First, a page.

KNTC fails to stop petition on edible oil export duty

The Mombasa Law Courts.

Photo credit: File | Nation Media Group

The High Court in Mombasa has dismissed an application seeking to strike out a petition challenging plans by the government to remove the 35 percent duty on edible oils and substitute it with a 10 percent export and investment promotion levy.

Justice Olga Sewe dismissed the application by the Kenya National Trading Corporation (KNTC) stating that although another case, challenging the importation of duty-free edible oil, by the State agency, had been dismissed in January, the matter was not resolved substantively.

Justice Sewe further said it was clear that the subject matters were distinct as the case dismissed in January touched on the KNTC importation of edible oil duty-free at the expense of local manufacturers, while the case she was handling was based on a letter dated June 20, 2023, which addressed the removal of 35 percent duty on edible oils.

“It is, therefore, clear that the Nairobi suit has not been heard and determined substantively, let alone on the merits of the subject matter,” said Judge Sewe.

Activist Julius Ogogoh challenged the government policy, at the Mombasa court, arguing that it would hurt businesses and that the duty-free importation of refined edible oil should not be limited to the KNTC, but should apply to all importers.

When he proposed the policy, former Investments, Trade and Industry Cabinet Secretary Moses Kuria had stated that the importation of oil into the country, estimated at Sh102 billion, continues to draw back local manufacturing.

Mr Kuria added that the removal of the 35 percent duty and substitution with 10 percent export and investment promotion levy would reverse the trend.

The CS had claimed it would also contribute to the growth of palm, soya and sunflower farming.

LSK suit

A similar case filed by the Law Society of Kenya (LSK) was dismissed by Justice John Chigiti in January after questioning how the documents, granting the waiver were obtained.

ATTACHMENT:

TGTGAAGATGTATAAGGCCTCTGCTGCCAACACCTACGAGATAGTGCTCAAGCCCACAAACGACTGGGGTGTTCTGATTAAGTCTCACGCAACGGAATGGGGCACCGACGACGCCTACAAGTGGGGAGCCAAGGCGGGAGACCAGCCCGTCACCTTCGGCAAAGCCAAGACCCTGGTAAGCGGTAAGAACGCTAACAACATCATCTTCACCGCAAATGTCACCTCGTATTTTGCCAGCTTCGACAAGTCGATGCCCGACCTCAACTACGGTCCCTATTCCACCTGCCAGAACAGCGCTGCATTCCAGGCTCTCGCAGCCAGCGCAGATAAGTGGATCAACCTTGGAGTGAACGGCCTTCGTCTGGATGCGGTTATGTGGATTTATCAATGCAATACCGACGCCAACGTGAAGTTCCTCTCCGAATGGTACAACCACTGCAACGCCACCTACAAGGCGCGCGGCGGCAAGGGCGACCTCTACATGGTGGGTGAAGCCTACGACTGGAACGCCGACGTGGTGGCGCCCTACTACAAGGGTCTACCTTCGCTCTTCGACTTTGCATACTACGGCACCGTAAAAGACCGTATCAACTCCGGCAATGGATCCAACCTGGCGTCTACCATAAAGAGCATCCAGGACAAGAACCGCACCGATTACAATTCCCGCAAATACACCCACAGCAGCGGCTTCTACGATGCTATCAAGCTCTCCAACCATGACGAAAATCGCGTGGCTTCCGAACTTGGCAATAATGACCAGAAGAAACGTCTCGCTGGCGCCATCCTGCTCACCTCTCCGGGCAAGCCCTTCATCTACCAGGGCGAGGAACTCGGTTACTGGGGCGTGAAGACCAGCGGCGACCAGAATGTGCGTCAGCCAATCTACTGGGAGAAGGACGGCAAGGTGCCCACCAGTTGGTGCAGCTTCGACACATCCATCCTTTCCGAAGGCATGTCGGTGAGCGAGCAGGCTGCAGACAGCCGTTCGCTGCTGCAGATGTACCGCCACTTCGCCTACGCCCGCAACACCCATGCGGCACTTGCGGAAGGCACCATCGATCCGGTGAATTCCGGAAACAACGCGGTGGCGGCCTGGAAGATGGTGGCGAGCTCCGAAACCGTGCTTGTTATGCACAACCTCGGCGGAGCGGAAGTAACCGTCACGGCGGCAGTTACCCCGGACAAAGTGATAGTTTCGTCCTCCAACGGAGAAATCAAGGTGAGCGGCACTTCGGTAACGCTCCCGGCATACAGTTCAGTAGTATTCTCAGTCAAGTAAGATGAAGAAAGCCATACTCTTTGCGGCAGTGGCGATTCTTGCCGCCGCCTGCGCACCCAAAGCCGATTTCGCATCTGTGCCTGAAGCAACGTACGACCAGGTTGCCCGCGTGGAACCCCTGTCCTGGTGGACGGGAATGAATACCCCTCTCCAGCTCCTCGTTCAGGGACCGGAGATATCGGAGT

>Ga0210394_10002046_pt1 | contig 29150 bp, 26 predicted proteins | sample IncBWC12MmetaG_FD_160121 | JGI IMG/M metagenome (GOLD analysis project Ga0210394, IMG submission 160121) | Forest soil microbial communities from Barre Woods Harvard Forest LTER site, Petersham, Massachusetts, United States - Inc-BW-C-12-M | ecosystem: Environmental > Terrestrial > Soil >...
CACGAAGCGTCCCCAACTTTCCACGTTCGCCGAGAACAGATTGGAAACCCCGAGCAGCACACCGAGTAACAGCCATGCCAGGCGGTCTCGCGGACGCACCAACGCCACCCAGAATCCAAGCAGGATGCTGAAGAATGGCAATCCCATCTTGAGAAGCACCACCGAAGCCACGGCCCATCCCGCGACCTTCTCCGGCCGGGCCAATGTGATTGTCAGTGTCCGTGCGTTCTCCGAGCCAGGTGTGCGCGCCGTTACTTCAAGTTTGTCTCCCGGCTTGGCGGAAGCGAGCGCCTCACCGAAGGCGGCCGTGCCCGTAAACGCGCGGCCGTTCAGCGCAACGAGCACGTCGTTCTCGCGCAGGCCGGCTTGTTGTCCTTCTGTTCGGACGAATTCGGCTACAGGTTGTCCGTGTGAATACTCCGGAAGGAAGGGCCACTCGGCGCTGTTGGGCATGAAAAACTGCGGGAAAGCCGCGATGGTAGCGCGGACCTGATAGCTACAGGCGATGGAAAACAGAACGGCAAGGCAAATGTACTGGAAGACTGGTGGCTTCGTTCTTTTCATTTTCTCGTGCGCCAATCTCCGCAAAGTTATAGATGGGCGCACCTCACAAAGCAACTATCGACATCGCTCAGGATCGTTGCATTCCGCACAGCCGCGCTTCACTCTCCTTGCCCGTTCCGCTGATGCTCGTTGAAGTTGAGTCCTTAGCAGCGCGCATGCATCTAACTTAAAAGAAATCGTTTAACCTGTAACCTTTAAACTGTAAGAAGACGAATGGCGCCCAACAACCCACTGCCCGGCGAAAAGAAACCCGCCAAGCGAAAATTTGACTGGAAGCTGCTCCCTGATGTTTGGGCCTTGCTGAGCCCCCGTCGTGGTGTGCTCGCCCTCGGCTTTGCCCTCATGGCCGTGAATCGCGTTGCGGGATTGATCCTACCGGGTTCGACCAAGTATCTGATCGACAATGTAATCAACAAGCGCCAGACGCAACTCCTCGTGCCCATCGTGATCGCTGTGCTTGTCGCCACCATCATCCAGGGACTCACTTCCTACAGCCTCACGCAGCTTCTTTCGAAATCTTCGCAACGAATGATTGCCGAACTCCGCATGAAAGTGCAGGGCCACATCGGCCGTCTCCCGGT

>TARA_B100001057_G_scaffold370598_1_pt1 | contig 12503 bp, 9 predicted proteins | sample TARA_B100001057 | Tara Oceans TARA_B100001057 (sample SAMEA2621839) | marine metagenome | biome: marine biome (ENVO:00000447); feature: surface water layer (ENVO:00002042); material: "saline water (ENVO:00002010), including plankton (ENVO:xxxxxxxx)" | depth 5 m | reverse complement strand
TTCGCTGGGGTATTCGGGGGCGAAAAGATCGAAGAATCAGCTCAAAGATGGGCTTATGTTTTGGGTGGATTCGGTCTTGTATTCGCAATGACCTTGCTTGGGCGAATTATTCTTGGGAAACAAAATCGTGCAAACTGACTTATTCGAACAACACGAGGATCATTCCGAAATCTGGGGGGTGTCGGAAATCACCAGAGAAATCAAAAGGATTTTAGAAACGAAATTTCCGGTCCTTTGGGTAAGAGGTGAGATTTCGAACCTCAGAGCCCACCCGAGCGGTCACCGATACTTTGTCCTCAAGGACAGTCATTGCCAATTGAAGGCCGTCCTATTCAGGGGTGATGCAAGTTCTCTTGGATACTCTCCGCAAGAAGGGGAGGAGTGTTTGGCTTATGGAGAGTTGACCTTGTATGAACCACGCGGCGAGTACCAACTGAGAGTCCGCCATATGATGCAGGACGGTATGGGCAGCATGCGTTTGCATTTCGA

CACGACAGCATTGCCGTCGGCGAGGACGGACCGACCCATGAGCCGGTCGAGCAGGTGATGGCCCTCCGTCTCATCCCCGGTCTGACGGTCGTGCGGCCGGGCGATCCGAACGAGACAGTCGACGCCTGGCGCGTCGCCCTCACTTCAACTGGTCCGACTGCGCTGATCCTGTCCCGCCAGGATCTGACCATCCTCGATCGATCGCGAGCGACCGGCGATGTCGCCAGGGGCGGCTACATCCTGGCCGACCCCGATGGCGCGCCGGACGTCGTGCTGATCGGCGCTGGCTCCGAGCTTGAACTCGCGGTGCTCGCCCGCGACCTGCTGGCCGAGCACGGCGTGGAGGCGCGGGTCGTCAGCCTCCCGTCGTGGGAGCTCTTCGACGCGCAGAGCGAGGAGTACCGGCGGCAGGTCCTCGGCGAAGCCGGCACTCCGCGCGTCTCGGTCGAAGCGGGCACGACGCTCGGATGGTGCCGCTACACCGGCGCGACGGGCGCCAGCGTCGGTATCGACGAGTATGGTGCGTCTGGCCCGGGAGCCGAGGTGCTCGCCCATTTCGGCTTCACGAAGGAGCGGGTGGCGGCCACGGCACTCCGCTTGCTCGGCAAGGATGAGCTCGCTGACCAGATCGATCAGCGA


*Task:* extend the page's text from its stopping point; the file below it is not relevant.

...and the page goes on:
The documents included letters written by the Treasury Principal Secretary to the taxman's Commissioner of customs and border control, requesting the facilitation of KNTC to import the oil duty-free for one year and a departmental circular issued on February 14, 2023, granting the tax waiver. 

The corporation wanted the Mombasa case dismissed arguing that another judge had already dealt with the matter, hence the court had no jurisdiction to hear and determine the petition.

But Justice Sewe said the petition by LSK, in Nairobi, revolved around a letter dated January 20, 2023, and the contention was that it was issued in violation of the Constitution by procuring the importation of finished edible oils into the country in secrecy, without floating any international tender or following the fair, equitable, transparent, competitive and cost-effective framework.

The letter had allowed the importation of 125,000 metric tonnes of cooking oil by the KNTC.

The judge said from the earlier ruling, it was clear that the whole question on the importation of edible oils is yet to be determined substantively, noting that the letter at the centre of the dispute was expunged by the court for having been acquired illegally.

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